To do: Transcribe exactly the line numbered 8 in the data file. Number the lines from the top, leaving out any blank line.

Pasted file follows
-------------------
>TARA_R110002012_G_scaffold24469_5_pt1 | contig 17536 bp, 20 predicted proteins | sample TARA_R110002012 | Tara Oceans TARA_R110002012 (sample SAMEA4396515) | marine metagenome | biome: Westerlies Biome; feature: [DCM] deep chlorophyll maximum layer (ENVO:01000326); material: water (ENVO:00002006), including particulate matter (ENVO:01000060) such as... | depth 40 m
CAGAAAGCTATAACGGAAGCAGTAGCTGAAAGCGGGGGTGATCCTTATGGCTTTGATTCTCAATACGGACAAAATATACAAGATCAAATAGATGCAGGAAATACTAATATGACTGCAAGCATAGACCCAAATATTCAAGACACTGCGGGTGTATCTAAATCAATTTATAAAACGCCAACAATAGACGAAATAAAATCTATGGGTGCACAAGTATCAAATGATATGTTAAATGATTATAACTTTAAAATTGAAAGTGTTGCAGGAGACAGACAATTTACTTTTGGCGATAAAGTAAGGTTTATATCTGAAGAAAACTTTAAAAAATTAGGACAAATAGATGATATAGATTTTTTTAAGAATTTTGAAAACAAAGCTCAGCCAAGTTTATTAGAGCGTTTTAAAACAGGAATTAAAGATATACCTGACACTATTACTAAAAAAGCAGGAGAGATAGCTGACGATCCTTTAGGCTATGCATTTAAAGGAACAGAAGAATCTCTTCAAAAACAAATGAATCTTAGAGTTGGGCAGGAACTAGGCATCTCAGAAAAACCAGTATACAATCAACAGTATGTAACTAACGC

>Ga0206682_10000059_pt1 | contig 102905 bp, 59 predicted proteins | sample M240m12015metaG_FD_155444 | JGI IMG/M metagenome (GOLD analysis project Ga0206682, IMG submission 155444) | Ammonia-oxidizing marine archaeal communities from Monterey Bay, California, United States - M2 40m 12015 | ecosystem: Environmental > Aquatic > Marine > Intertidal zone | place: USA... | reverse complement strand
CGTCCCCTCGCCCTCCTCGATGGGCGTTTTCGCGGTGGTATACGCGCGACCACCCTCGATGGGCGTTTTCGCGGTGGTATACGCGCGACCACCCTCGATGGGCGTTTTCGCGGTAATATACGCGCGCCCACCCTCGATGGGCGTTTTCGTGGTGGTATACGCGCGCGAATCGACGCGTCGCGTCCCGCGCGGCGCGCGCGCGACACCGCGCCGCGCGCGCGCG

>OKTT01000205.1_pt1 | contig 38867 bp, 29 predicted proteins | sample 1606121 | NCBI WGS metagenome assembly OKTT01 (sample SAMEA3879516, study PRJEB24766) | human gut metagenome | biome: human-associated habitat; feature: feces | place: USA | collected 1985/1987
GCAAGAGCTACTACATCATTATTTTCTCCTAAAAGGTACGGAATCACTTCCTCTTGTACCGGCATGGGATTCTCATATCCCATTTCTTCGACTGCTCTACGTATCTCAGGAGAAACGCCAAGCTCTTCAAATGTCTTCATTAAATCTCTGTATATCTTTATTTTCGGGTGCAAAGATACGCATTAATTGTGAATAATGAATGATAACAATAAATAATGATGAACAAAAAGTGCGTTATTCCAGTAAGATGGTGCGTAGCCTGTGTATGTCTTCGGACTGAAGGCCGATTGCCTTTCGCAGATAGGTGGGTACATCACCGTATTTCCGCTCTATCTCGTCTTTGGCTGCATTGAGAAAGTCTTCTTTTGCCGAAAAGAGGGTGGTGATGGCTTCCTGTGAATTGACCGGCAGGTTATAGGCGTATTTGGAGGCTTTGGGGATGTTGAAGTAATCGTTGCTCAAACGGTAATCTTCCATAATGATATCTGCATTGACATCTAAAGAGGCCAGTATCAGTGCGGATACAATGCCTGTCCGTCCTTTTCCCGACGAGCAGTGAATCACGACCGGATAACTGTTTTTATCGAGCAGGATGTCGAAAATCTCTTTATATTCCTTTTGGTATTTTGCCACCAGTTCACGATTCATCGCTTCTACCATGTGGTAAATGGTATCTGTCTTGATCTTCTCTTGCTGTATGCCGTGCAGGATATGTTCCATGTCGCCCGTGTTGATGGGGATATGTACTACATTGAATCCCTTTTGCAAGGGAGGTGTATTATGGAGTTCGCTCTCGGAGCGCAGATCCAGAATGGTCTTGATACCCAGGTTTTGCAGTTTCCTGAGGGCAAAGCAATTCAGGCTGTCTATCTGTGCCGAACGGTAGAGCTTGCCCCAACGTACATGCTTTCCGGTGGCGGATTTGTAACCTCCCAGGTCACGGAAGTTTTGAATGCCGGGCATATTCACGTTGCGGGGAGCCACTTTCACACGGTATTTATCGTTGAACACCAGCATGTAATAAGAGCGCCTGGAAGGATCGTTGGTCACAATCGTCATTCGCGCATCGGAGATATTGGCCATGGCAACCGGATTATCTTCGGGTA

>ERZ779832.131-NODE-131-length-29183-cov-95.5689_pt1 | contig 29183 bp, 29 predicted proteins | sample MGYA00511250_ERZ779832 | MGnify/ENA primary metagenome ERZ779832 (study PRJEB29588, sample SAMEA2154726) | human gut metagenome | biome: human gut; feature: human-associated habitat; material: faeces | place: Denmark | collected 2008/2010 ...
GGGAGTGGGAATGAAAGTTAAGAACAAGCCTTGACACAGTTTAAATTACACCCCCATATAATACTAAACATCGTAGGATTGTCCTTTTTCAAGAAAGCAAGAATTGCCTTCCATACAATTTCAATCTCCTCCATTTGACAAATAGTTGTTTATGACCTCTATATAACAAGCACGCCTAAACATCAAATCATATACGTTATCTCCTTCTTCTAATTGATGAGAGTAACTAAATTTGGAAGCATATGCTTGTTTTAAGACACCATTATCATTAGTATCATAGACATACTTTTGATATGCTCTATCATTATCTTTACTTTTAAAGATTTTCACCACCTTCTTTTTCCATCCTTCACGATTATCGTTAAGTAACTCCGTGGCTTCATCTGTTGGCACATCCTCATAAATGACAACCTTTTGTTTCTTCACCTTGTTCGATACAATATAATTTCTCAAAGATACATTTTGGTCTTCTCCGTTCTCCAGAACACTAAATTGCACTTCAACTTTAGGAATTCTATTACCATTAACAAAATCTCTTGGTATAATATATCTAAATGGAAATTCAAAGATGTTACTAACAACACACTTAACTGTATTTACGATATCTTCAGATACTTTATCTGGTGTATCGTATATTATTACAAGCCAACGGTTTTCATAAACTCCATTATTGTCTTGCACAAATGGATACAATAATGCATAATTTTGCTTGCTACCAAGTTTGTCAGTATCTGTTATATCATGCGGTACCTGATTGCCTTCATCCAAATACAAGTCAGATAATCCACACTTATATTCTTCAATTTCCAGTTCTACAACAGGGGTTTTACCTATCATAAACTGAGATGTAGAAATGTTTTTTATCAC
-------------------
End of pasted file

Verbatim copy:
GGGAGTGGGAATGAAAGTTAAGAACAAGCCTTGACACAGTTTAAATTACACCCCCATATAATACTAAACATCGTAGGATTGTCCTTTTTCAAGAAAGCAAGAATTGCCTTCCATACAATTTCAATCTCCTCCATTTGACAAATAGTTGTTTATGACCTCTATATAACAAGCACGCCTAAACATCAAATCATATACGTTATCTCCTTCTTCTAATTGATGAGAGTAACTAAATTTGGAAGCATATGCTTGTTTTAAGACACCATTATCATTAGTATCATAGACATACTTTTGATATGCTCTATCATTATCTTTACTTTTAAAGATTTTCACCACCTTCTTTTTCCATCCTTCACGATTATCGTTAAGTAACTCCGTGGCTTCATCTGTTGGCACATCCTCATAAATGACAACCTTTTGTTTCTTCACCTTGTTCGATACAATATAATTTCTCAAAGATACATTTTGGTCTTCTCCGTTCTCCAGAACACTAAATTGCACTTCAACTTTAGGAATTCTATTACCATTAACAAAATCTCTTGGTATAATATATCTAAATGGAAATTCAAAGATGTTACTAACAACACACTTAACTGTATTTACGATATCTTCAGATACTTTATCTGGTGTATCGTATATTATTACAAGCCAACGGTTTTCATAAACTCCATTATTGTCTTGCACAAATGGATACAATAATGCATAATTTTGCTTGCTACCAAGTTTGTCAGTATCTGTTATATCATGCGGTACCTGATTGCCTTCATCCAAATACAAGTCAGATAATCCACACTTATATTCTTCAATTTCCAGTTCTACAACAGGGGTTTTACCTATCATAAACTGAGATGTAGAAATGTTTTTTATCAC